Here are some great truths from the book:

"Religion is based on dissatisfaction with the real world."

"It always seemed strange to me that people gave up drugs for religion just to get high on their new-found beliefs."

Jul 01, 2010 rated it liked it  ·  review of another edition
Recommends it for: Unitarians
Recommended to Alan by: As Seen on TV
This book by the acerbic and hilarious Lewis Black, standup comedian and regular on The Daily Show, turns out to be oddly serious in tone. It's more autobiography than comedy, though there are some wickedly funny bits, and is self-described as a spiritual work, outlining what Black believes (including some real surprises) as well as what he doesn't believe (which is a vastly larger territory), in terms that are both sophisticated and accessible.

As long as you're willing to give him a break, that
Scott Firestone
Apr 16, 2016 rated it did not like it  ·  review of another edition
Shelves: non-fiction
I like Lewis Black. A lot. I don't always agree with him, but his acerbic wit and anger at stupidity in the world resonates with me. It's how I'm often feeling inside--even if I'm not showing it on the outside. So I was looking forward to his thoughtful examination of faith and religion. Unfortunately, this is just a mess.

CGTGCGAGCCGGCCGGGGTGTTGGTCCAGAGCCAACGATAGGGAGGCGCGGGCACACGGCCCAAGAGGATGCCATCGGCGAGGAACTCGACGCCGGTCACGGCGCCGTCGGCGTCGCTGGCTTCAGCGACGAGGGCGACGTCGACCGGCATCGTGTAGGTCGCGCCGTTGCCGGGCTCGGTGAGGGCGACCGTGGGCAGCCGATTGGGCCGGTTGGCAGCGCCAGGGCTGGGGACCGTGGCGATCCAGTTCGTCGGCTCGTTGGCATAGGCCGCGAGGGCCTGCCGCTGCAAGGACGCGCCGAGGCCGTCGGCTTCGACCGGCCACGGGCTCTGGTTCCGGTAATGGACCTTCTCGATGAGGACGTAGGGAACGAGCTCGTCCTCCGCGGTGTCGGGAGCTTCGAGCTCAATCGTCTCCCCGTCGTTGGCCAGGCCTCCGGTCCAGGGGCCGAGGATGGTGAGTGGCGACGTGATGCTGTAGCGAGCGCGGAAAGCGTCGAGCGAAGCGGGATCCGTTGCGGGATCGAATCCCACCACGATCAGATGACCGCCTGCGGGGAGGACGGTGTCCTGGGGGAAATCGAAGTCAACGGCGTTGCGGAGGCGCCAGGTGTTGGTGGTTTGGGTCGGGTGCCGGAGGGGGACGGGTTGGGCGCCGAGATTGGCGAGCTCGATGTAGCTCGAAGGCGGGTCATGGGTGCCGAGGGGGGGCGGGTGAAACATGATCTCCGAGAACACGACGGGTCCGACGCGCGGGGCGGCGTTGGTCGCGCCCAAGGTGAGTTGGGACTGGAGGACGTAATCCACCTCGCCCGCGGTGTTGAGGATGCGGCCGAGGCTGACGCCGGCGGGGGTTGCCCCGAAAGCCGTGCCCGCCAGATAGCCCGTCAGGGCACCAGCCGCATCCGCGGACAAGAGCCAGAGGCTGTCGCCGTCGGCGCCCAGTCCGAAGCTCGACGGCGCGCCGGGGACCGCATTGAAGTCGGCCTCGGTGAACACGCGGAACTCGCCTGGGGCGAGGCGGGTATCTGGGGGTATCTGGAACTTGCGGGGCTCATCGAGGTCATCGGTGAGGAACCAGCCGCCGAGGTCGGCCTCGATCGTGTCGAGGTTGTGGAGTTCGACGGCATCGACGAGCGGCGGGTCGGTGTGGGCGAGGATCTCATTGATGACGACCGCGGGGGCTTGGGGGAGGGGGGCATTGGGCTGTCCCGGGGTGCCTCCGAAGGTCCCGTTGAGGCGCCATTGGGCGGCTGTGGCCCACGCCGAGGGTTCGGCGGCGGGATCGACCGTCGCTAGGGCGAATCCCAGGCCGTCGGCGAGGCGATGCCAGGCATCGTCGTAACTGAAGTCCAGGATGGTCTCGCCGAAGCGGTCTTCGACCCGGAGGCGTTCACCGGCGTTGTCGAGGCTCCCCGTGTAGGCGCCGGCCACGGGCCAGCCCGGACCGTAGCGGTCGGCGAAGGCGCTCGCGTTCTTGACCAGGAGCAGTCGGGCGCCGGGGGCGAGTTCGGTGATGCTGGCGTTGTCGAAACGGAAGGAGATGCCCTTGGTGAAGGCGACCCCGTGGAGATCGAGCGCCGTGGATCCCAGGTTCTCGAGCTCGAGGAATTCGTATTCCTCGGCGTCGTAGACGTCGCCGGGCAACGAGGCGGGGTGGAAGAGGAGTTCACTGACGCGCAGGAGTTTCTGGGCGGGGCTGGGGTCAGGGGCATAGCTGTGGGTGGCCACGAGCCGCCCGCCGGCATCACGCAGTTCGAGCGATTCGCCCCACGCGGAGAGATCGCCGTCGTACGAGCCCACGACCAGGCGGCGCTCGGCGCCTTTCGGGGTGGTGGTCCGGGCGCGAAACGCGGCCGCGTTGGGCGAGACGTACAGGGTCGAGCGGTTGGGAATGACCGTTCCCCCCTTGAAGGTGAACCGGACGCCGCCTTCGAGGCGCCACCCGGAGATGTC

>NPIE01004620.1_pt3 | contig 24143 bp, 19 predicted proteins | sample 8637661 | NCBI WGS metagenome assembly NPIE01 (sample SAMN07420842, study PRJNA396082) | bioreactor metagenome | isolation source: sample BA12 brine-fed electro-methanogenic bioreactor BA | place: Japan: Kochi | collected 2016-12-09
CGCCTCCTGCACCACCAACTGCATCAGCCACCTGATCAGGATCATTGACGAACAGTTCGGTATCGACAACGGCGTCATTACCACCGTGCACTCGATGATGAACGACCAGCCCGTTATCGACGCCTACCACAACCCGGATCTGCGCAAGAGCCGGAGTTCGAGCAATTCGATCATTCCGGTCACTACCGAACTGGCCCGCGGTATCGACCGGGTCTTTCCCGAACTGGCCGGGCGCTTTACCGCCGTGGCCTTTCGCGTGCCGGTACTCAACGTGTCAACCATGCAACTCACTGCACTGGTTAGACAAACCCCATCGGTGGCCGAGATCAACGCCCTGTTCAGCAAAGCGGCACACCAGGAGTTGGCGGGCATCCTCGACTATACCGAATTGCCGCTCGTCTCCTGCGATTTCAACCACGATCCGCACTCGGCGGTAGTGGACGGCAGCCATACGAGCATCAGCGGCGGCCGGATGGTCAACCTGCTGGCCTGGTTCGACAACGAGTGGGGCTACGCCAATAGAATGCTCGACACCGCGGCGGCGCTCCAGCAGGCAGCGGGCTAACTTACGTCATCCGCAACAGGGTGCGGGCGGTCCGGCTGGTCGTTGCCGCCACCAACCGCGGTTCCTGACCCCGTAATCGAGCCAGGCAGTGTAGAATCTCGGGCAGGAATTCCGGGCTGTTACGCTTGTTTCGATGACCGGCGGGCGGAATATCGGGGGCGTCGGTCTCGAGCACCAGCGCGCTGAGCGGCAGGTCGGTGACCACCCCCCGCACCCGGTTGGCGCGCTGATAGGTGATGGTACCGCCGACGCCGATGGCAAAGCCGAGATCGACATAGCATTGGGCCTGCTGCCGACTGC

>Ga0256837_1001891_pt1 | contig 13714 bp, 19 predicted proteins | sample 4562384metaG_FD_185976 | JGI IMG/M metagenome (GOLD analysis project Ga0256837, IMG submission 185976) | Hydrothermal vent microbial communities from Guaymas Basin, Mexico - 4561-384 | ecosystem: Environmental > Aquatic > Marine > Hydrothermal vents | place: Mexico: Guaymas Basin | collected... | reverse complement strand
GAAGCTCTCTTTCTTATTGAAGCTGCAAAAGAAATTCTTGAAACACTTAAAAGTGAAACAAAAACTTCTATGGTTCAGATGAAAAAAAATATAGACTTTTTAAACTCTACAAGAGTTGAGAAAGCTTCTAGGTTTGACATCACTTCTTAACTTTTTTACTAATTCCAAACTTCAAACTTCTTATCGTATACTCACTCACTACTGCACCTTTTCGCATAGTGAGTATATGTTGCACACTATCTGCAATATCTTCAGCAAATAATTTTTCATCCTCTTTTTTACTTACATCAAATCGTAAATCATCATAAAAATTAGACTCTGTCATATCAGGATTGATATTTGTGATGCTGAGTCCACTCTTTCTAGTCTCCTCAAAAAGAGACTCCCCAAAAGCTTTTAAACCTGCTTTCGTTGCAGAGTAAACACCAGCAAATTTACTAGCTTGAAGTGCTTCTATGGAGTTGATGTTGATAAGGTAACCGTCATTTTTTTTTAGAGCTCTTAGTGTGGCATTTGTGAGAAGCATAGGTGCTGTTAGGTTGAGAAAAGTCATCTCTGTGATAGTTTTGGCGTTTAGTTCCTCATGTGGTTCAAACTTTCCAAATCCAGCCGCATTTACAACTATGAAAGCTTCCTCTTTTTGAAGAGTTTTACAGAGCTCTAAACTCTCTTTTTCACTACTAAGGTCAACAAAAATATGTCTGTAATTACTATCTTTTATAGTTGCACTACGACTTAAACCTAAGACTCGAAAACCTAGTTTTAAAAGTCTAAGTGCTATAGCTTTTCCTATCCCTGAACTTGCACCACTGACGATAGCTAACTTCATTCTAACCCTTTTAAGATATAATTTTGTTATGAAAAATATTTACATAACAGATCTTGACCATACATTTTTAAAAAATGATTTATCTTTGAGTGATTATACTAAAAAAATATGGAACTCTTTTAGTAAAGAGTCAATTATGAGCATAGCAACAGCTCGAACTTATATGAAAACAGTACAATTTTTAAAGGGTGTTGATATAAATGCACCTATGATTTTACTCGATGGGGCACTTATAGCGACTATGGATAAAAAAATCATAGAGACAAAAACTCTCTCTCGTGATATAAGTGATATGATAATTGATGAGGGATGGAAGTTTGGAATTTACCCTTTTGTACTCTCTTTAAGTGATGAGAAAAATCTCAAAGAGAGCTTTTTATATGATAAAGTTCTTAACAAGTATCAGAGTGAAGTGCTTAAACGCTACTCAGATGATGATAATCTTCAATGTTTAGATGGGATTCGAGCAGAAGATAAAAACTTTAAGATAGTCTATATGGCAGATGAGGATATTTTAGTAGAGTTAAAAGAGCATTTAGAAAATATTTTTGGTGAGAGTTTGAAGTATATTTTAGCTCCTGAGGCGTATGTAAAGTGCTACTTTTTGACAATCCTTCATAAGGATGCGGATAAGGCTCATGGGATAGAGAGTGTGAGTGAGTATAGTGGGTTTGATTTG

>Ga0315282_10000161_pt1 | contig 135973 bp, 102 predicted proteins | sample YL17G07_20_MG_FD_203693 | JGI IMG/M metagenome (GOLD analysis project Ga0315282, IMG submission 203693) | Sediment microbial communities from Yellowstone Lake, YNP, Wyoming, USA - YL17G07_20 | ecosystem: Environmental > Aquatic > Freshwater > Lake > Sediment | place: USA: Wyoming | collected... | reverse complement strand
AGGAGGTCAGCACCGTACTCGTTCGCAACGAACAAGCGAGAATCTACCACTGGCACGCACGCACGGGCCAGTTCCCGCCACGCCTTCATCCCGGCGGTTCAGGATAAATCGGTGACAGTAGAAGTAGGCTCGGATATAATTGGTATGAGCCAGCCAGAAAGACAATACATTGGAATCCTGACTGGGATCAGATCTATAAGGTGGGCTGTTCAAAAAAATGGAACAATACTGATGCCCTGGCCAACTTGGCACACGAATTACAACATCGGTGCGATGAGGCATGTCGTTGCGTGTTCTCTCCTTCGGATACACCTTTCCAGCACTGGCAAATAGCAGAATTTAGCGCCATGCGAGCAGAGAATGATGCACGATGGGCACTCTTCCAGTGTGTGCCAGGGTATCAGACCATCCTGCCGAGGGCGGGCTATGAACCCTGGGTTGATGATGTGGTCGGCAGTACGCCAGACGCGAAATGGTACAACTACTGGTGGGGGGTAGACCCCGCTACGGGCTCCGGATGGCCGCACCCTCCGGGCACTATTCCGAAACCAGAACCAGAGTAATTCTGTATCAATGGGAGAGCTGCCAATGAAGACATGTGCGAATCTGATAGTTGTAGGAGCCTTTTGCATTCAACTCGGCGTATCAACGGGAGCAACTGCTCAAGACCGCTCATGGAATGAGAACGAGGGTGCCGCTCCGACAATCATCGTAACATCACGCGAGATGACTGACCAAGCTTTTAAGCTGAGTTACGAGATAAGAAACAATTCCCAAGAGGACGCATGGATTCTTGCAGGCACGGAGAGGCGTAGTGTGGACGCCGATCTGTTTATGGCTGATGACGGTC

First off, I didn't give this one star because he blasts religion. Or because he's irreverent throughout the book. Or because he doesn't come to a conclusion I was wishing on
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Lewis Niles Black is an American stand-up comedian, author, playwright and actor. He is known for his comedy style which often includes simulating a mental breakdown or an increasingly angry rant, ridiculing history, politics, religion, trends and cultural phenomena. He hosted Comedy Central's The Root of All Evil and makes regular appearances on The Daily Show with Jon Stewart delivering his "Bac ...more
More about Lewis Black...
“Who knew that the devil had a factory where he made millions of fossils, which his minions distributed throughout the earth, in order to confuse my tiny brain?” 222 likes
“Each of us is full of shit in our own special way. We are all shitty little snowflakes dancing in the universe.” 203 likes
More quotes…